One thing I know to be true about fourth graders and intermediate students is that there is no ONE thing true about fourth graders and intermediate students. It seems like the longer I teach, the more compelled I am to find ways to group and individualize for students, but I have to admit–it is NOT easy for me. It isn’t that I don’t KNOW who the students are or what to do–it’s that whole “structure” or organization piece I mentioned yesterday!
The one area I feel I do a pretty good job of this in in readers workshop–especially to get the year started. I really value students being able to work independently, and some of them–especially strugglers who have received a LOT of interventions–often have some learned helplessness. I spend the first few weeks of school working very hard to teach routines and processes and to get my students more independent and successful with their reader’s workshop time.
I went back to my copy of this book to read a little more about one of the key elements of the CCSS–Standard 10. It is one that is inherently vague and I think it’s easy to gloss over it and say, “I do that.” But do we?
So how can we teach this standard?
When I went back into the text, it talks about the standards 1 and 10 as being the “sides” of the ladder holding up all of the other standard “rungs” and I kind of like that analogy. We must help students read more complex texts in order to accomplish all that the CCSS wants us to–but it won’t happen without careful scaffolding by us. Let’s be honest…we meet with kids in small groups. We do picture walks. We preteach vocabulary. PRONOUN CHECK! Maybe WE do too much! After all, we can’t sit next to them and “frontload” their standardized tests, can we?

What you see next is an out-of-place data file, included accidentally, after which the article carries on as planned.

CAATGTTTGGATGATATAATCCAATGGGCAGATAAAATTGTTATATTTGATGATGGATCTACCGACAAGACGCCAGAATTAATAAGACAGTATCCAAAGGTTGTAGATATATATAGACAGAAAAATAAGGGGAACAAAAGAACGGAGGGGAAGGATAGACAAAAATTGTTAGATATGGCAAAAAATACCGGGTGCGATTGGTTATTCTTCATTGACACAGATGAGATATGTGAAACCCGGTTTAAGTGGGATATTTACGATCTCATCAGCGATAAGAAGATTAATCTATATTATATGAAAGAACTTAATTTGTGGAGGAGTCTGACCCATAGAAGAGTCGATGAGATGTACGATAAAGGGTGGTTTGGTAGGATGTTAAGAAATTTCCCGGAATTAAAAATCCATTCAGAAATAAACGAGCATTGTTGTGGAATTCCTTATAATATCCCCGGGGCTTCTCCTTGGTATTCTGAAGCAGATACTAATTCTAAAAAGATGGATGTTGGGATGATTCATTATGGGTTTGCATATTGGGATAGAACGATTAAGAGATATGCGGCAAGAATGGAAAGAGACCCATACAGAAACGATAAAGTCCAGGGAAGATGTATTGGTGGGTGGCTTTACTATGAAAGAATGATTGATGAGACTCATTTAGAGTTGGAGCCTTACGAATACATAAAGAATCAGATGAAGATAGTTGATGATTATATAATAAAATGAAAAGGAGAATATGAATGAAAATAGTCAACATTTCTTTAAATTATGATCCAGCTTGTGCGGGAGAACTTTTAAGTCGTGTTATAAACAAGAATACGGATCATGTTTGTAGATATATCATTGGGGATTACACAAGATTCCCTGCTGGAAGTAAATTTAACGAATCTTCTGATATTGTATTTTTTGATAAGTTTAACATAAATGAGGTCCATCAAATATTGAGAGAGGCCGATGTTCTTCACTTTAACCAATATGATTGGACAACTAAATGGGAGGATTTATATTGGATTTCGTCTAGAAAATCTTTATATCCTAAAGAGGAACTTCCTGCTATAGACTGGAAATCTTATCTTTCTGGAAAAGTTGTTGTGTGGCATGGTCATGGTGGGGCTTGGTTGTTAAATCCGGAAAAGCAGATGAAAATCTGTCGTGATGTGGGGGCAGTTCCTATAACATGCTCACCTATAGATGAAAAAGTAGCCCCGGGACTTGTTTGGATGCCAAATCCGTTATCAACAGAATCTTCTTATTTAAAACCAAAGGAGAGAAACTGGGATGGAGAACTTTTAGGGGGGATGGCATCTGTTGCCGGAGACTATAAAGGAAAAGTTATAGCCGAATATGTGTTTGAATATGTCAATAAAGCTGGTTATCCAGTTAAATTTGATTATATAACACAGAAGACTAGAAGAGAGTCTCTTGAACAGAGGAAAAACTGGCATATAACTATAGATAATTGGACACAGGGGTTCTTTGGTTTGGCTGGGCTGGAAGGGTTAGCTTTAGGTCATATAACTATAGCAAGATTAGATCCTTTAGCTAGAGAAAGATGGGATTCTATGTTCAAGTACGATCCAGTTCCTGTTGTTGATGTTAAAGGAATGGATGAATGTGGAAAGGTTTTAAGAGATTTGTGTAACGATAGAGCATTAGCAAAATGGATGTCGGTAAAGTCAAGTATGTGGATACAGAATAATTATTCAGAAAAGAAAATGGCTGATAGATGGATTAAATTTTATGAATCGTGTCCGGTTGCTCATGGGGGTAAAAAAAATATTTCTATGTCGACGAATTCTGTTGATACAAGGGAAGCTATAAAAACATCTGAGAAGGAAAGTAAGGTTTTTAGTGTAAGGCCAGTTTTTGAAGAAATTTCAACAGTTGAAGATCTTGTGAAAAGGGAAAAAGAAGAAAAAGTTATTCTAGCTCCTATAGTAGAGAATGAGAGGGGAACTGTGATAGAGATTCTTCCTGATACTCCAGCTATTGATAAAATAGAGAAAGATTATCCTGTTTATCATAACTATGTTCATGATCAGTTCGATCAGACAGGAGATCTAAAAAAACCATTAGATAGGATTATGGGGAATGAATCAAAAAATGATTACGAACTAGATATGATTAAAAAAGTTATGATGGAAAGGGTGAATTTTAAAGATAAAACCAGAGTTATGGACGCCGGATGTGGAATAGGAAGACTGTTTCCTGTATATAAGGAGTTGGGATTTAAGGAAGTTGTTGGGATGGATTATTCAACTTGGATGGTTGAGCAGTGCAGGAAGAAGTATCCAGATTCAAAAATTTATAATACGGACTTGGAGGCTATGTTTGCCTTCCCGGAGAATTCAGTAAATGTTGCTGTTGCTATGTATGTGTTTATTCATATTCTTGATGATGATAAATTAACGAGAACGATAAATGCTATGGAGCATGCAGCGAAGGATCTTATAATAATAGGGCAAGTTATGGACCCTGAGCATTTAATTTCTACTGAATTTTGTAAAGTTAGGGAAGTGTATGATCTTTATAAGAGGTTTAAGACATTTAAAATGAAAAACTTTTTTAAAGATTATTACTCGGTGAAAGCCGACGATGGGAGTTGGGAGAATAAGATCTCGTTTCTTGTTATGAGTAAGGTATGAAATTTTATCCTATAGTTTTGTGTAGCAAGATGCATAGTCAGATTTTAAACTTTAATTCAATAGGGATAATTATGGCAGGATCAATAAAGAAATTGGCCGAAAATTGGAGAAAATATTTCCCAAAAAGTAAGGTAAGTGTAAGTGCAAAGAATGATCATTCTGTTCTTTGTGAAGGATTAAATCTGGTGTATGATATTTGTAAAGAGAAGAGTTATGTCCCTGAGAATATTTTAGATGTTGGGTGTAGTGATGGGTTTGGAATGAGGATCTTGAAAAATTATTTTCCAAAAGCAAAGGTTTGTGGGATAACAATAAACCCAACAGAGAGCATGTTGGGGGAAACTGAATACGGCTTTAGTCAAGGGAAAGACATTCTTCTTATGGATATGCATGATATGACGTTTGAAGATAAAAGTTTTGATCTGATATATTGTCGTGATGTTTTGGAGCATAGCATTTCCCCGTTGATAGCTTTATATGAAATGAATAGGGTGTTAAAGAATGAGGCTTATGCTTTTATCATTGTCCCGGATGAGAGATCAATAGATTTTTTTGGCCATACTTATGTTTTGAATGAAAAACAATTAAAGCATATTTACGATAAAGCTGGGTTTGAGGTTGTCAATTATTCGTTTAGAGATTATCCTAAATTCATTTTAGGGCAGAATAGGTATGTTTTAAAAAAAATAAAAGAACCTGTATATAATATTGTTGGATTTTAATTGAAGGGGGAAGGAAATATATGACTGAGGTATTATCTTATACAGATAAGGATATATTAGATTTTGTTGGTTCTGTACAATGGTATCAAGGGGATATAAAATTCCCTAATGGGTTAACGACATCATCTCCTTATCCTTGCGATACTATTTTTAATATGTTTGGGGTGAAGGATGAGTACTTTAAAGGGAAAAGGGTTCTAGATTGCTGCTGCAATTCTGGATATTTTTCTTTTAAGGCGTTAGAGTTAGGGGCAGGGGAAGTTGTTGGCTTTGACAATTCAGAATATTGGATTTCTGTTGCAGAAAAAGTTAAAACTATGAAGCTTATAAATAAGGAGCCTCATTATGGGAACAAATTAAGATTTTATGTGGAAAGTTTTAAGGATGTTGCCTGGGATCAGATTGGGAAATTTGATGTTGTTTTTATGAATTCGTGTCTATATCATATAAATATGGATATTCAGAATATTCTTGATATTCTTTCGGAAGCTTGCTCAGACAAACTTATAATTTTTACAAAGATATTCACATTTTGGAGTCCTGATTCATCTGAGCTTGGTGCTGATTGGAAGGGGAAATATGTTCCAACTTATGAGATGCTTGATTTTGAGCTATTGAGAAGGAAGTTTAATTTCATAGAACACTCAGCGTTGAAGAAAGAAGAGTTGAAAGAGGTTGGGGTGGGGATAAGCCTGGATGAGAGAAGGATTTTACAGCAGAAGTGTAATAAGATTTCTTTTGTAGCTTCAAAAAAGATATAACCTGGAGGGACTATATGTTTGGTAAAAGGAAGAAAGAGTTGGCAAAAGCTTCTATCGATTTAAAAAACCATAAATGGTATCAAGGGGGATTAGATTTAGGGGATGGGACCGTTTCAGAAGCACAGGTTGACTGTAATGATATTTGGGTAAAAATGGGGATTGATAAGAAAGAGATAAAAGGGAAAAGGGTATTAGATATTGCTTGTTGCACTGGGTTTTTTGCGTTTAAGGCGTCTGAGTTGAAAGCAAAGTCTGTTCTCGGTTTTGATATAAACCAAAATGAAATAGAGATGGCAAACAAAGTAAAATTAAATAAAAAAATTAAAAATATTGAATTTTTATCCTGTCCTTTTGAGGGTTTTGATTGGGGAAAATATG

So . . . I have been on a quest in recent years to really and deliberately TEACH my students how to be independent workers, thinkers, readers, and problem solvers. I really want them to be reflective about their own needs . . . how to seek out help when they need it . . . how to pick “just right” books and know when they are not making good book choices . . . how to set goals and reflect on them . . . how to study their own behaviors and work to make changes. I think it’s why I love doing reading logs and status of the class so much–they help students be reflective on what they are doing. We’ve all had the students who wanted to read Harry Potter and weren’t ready…and we’ve all had those who are reading Magic Treehouse. Only Magic Treehouse. Again. We need to be deliberate in how we help those kiddos make their book choices.
I’ve taken some of these resources from the beginning of the year and put them together in a little package that you might find helpful if you feel you want to change up how you “launch” your independent reading for the year. There are TONS of amazing resources out there–but I know what has worked for me and I have finally put it all together. I hope you like it!
I find it so helpful to get students really understanding what good readers do–and I hope you think that helping them become independent will help give YOU more time to teach, confer, and more!